a Summer or Entry-Level Job
There are several means by which you can find out about possible job opportunities. Some methods require more "leg work" than others do; some will require more advanced planning (e.g., contacting alumni/ae and parents). You should consider each of the following options:
to as Many People as Possible
Many jobs are advertised through word-of-mouth. If you talk to past employers, friends,
professors, family and alumni, let them know what it is that you are looking for; they will often
give you a name and number of someone who may be able to help you.
Create Your Own Opportunity
Be creative! If there is an organization that you are interested in working for or a position you
would like, take the initiative and get in touch with prospective employers. Career Search is a
great way for you to locate information on many employers in a variety of career fields.
Check On-line Listings of Available Internships/Jobs
Trinity Recruiting is a great resource for employers (and alums!) who are looking for Trinity
students to fill positions. You should also utilize Intern Center and other online resources.
Applying for a Job
To be selected from a large number of applicants, you will need to use one or more of the following: cover letter, resume, application form and interview.
The cover letter is your introduction to an employer. Its contents should be clear, concise,
professional and specific to the organization and position to which you are applying. The letter
generally addresses 3 areas: the reason you are writing that person; what you have to offer; and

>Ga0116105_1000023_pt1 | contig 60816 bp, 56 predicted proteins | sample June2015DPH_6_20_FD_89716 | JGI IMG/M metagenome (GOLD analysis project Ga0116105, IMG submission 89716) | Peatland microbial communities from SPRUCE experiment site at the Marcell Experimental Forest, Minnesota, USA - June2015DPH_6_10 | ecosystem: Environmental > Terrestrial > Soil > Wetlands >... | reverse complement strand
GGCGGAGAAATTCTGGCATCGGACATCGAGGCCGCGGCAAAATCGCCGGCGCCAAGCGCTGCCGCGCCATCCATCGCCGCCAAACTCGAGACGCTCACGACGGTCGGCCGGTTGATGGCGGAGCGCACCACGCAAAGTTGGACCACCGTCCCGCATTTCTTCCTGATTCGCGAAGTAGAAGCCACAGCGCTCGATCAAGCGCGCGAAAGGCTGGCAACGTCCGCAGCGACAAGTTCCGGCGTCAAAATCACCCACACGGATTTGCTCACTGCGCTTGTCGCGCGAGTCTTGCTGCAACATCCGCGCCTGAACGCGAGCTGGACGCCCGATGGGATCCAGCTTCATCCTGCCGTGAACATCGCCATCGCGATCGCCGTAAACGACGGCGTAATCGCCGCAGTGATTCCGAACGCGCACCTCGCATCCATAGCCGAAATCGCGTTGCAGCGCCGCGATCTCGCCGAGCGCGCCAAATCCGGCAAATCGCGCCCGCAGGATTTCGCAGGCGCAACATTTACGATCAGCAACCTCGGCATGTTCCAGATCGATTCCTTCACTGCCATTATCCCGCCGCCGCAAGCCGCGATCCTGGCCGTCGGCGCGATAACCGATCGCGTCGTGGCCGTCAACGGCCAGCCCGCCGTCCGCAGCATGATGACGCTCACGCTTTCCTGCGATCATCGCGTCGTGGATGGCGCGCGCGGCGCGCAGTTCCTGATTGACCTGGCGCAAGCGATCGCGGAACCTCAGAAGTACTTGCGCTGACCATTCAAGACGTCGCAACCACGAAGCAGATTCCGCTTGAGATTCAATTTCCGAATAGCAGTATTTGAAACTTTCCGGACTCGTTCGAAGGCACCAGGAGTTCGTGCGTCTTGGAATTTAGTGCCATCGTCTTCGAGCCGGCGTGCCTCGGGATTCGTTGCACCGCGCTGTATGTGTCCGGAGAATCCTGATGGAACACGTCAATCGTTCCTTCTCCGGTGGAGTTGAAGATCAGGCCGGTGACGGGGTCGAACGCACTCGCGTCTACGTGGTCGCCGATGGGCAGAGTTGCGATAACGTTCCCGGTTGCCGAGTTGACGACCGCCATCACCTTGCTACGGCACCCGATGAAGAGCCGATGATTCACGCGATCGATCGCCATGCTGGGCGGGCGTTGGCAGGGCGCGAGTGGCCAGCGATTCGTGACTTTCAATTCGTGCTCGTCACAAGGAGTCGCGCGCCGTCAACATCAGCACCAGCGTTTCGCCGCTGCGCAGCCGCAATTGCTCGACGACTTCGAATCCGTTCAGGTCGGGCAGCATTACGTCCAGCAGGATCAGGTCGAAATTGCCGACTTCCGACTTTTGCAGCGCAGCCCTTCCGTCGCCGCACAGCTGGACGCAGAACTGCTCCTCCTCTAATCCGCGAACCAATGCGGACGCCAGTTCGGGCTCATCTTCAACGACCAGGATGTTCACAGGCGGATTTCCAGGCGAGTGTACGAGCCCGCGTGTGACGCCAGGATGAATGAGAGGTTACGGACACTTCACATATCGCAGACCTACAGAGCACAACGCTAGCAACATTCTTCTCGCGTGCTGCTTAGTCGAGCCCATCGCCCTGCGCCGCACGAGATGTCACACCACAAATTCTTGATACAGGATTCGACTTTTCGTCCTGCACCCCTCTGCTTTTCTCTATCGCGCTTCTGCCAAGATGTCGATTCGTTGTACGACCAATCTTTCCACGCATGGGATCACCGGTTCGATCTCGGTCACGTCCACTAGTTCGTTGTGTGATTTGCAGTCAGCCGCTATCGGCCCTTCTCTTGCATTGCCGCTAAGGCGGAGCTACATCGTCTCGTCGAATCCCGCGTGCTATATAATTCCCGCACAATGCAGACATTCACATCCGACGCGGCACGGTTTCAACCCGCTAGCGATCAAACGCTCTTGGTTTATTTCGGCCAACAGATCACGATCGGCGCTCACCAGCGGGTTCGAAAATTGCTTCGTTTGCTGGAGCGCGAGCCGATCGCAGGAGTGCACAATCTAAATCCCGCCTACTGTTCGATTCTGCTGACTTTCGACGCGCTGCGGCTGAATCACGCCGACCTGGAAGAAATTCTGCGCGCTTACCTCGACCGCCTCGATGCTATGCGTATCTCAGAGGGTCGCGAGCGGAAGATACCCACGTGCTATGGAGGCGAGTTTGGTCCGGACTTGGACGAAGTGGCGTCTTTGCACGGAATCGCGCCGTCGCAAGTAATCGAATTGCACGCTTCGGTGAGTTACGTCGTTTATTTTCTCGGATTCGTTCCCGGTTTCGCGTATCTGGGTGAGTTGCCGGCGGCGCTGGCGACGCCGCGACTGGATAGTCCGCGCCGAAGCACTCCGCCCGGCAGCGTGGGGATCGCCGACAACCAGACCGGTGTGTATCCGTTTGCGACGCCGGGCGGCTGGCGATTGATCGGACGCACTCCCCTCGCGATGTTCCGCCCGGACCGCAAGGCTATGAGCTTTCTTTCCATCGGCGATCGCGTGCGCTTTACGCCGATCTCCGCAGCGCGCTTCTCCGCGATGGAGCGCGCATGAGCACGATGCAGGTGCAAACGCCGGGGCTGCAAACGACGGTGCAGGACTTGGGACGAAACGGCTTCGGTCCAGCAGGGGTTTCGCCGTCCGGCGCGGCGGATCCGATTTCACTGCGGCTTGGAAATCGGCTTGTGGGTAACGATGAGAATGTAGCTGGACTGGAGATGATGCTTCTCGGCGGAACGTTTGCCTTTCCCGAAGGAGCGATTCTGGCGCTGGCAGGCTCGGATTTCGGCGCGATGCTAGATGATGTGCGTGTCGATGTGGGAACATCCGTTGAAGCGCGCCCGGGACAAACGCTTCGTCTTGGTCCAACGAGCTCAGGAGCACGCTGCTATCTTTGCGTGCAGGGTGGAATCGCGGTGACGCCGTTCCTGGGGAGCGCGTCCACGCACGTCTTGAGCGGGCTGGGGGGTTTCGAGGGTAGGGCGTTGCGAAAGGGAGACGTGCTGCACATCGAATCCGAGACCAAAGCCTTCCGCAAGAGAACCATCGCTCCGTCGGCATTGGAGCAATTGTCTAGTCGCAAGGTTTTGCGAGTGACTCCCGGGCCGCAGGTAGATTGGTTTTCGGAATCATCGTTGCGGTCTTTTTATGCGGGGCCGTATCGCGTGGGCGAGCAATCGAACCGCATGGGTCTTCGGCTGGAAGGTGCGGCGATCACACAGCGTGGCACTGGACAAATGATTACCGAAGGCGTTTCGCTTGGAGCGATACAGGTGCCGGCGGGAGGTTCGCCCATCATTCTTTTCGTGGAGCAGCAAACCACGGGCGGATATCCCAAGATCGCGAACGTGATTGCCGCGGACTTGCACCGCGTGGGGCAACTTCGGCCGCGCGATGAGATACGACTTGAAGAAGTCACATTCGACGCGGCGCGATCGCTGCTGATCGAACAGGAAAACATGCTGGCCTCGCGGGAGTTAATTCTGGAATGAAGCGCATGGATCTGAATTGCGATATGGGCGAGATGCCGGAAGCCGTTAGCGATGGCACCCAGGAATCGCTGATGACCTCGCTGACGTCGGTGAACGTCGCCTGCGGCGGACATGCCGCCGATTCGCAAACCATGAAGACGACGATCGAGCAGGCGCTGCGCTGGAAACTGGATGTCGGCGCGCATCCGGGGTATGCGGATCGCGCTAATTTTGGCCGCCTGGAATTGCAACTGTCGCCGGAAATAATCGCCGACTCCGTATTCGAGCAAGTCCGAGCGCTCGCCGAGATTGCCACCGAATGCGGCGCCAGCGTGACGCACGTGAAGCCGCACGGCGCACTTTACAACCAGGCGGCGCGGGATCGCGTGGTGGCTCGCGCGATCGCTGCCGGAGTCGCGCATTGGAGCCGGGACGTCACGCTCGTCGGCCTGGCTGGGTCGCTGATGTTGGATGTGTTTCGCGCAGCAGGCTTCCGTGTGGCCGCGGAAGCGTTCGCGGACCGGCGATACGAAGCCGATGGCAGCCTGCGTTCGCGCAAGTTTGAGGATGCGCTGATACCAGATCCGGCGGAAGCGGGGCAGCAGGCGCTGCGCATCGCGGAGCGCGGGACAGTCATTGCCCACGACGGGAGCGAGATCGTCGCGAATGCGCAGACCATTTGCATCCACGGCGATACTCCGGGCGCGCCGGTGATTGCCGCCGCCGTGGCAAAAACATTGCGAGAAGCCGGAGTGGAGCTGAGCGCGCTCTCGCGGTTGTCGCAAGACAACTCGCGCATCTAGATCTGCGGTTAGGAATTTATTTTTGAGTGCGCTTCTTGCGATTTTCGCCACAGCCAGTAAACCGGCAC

the experience you would expect and desire in that job. The major objective is to convince the
employer that you can fill her/his needs.
A resume is an excellent way to effectively and concisely list your skills and experience for
potential employers. The resume accompanies a cover letter and is never sent alone. It provides
additional information about your qualifications and previous experiences. Your resume should
include name, address, telephone number, educational background, honors or awards, internships,
extracurricular activities, special skills and past work experience. Include any item that makes you
stand out from your competition.
Some summer jobs require the submission of a completed application form. Generally, this task is
straightforward; the instructions are usually self-explanatory. The legibility of your typing or
printing and the clarity and quantity of information you provide are very important. Along with the
application, you should include a cover letter and resume.
Depending upon the job, an interview may be required, and it often takes the place of an actual
application form. Always request an interview, because it provides you with the best opportunity
to stand out from all the other applicants for that job. Come prepared to the interview. Articulate
what you want and what skills you have to offer. Make sure you research the employer and the
position they are hiring for as thoroughly as possible. There are many resources in the CSO library
about preparing for an interview.
Generally when employers request this they want to see a brief example of what your writing skills
are. You need to demonstrate your ability to clearly identify and clarify an idea or hypothesis in a
concise manner. At times you may be able to use a portion of a previously written paper as long
as it provides a concise message and you indicate that it is a portion of another paper. It should
generally not exceed five pages in length.
Employers utilize this to review not only your GPA, but also to evaluate the courses you have
taken. In order to be prepared to apply for any position at any time, you should request transcripts
from the registrarís office early each semester. You may want to request at least two copies in advance.